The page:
Roeg is an abstract creator, finding meaning by marrying theme and images in a distinctive style, allowing precise patterns to form onscreen and in the viewer’s mind. TMWFTE employs his infamously idiosyncratic editing style, where seemingly random asides that puncture the idea of linear narrative and traditional storytelling flesh out a mesmerising filmic experience. It was an approach that worked beautifully on Don’t Look Now as a series of lingering flash forwards and haunting foreshadowing. Roeg takes this a step further on his sci-fi outing, with flourishes of surreal and nonsensical imagery, culminating in a heady film that’s difficult to make head or tail of, though it’s far from impenetrable or accidental. He revealed in 1999 that his intention with the film was to remove any sense of time, noting how preoccupied with it we are in everyday life. In the pensive slur of images and ideas, it’s evident that the events are linked by an abstract otherness rather than the passing of time, with decades passing in seconds and Newton never visibly ageing.
On the subject of time, the film isn’t short at two and half hours, but watching it feels more like an experience than simply something to while away the time. But based on a test screening, TMWFTE’s American distributor Donald Rugoff trimmed the film by twenty minutes, and even this he felt was pushing it, going so far as to propose a prologue to beg audience indulgence. Needless to say Roeg wasn’t happy, and the film has subsequently been released in a variety of formats in its full and uncut iteration. The narrative is enigmatic, but cutting out some of the more surreal turns won’t help impatient cinema goers. It requires plenty of work on the viewer’s part, and the experience can be a deeply personal one. It’s allegorical and philosophical and, more often than not, baffling. Even scriptwriter Paul Mayersberg wasn’t much interested in logic or continuity.
Having distributed Don’t Look Now, Paramount Pictures agreed to put up $1.5m for TMWFTE, marking Roeg’s biggest budget to date. Prolific producer Michael Deeley used this to fully finance the film. Production was scheduled for 11 weeks and began in early July 1975, predominantly in and around New Mexico, with the interiors filmed at Surrey’s Shepperton Studios. But the shoot hardly went smoothly. The cameras would often jam for no apparent reason, Hell’s Angels interrupted the scene on an Aztec burial ground, and Bowie fell ill after drinking some funky milk (to this day, no one knows what the dodgy substance floating in the lactose was). Bowie was also using cocaine during the production, snorting up to 10 grams a day, to the extent that he had little memory of the shoot. On the plus side, the gaunt and emaciated look worked wonders for his portrayal of the humanoid Newton. He even allegedly had a hankering for ice cream throughout the shoot, so much so he needed to be dissuaded from eating it as he was piling on the pounds. Paramount Pictures’ Barry Diller reportedly refused to pay for the film after he saw the finished article, citing differences to what the studio had envisioned. UK distributor British Lion responded by suing Paramount, sparking a small coup and receiving an appropriately small settlement. With the help of a measly US release via Cinema Vin and foreign sales, the film just managed to scrape back its budget.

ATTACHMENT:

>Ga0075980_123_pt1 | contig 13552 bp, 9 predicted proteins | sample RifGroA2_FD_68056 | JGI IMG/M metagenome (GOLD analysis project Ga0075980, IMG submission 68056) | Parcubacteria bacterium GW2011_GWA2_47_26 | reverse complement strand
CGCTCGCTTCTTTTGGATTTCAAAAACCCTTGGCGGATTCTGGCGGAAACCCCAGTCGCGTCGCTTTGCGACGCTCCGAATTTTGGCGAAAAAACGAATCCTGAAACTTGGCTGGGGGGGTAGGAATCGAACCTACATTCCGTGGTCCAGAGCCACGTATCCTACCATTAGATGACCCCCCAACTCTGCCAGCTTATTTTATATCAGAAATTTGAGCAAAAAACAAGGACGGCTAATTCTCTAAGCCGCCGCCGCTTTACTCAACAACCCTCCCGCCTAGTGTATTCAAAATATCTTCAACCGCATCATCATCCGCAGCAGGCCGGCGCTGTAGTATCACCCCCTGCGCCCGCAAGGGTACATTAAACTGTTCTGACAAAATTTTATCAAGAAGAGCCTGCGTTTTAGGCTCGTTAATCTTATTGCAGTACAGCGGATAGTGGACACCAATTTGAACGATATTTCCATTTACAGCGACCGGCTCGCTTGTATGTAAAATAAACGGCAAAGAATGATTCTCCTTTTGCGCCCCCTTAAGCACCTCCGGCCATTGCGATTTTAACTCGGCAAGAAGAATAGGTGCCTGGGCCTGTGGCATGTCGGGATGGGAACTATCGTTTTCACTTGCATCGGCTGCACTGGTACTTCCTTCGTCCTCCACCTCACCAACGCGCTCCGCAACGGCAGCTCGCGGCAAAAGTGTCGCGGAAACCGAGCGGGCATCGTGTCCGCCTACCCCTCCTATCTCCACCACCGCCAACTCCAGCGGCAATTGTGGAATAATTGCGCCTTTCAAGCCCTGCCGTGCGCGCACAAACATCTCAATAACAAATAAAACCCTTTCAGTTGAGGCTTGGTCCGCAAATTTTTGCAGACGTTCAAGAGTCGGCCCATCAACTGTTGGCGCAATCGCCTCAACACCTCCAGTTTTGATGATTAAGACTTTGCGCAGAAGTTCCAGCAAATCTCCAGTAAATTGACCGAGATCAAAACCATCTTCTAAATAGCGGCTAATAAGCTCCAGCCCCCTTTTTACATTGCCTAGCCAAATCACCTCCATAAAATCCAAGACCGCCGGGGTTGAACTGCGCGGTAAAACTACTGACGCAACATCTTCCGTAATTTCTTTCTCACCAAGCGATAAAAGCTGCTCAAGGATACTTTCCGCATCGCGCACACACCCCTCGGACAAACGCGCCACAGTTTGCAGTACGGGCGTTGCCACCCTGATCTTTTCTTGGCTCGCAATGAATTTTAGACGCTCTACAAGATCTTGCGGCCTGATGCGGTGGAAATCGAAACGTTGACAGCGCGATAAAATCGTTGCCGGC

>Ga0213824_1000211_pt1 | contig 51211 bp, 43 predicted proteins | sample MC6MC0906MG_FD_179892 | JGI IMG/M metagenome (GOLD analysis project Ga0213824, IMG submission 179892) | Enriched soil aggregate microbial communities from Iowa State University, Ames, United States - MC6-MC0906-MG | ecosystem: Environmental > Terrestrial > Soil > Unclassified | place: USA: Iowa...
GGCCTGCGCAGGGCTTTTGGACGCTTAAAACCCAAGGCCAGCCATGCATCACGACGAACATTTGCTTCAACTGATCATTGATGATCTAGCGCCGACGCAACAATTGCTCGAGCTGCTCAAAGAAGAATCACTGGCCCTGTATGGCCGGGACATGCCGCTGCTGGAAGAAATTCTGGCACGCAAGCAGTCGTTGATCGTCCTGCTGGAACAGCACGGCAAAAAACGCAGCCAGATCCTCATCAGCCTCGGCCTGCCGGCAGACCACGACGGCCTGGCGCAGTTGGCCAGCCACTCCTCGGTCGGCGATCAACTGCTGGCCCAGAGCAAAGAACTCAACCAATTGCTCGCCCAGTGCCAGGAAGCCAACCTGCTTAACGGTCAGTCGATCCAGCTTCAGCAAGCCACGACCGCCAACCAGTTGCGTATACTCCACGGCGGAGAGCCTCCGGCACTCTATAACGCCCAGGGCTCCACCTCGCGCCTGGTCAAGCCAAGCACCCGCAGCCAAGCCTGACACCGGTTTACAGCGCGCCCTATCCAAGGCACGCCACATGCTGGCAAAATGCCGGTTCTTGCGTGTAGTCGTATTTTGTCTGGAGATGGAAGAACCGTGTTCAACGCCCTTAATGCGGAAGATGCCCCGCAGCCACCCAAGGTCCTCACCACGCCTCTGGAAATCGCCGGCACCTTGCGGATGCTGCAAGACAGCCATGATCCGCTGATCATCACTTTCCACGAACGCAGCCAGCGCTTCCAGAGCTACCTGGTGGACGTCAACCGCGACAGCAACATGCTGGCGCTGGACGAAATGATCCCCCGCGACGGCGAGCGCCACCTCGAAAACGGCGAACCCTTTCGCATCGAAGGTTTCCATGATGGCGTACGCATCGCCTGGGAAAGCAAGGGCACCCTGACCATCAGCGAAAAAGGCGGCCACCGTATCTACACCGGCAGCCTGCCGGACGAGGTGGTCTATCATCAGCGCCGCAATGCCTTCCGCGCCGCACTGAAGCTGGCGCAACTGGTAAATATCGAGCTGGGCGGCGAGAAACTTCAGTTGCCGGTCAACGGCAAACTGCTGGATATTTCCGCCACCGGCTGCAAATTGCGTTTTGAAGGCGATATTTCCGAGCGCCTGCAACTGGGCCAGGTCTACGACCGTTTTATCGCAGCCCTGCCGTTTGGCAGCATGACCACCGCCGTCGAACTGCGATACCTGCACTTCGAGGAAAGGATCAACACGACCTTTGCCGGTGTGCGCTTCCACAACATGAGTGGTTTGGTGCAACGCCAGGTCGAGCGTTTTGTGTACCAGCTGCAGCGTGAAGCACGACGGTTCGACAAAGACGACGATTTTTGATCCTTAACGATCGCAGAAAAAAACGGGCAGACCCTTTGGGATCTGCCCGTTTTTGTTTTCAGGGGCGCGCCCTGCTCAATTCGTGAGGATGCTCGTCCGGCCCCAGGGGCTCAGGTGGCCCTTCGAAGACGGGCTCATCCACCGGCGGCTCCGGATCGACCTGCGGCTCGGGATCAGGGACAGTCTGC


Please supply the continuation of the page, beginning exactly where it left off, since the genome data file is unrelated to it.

The soundtrack is often disruptive, and proves to be one of the more dated aspects of the film. Bowie ended up writing several songs for the film, one of which, the ethereal, pointedly spacey Brian Eno collaboration Subterraneans, went on to feature on Low. He began recording bits of both Low and Station to Station during this time. In the end, Roeg went for a score by Japanese composer Stomu Yamashta, overseen by musical coordinator and former Mamas and the Papas leader John Phillips. In 1977, Bowie sent a copy of Low to Roeg, with a note that said this was what he wanted for the film. Even the sleeve is based on the film poster, with Bowie still very much in Newton mode.
TMWFTE is difficult to interpret, or to single out any consecutive, lasting meaning. It’s an enigma, like its central character and the rock star portraying him. It satirises the excess and avarice of American culture and, by extension, human beings, seen from the point of view of that most reliable of outsiders, the alien. Whatever your own interpretation, The Man Who Fell to Earth is a lasting melange of impressive imagery, and a master class in editing. It remains distinctly on the periphery of time, sense and fashion, and we’d have it no other way.
You can catch THE MAN WHO FELL TO EARTH on HORROR CHANNEL – available through SKY 319, VIRGIN 149, FREEVIEW 70, FREESAT 138 – on August 9th at 9pm.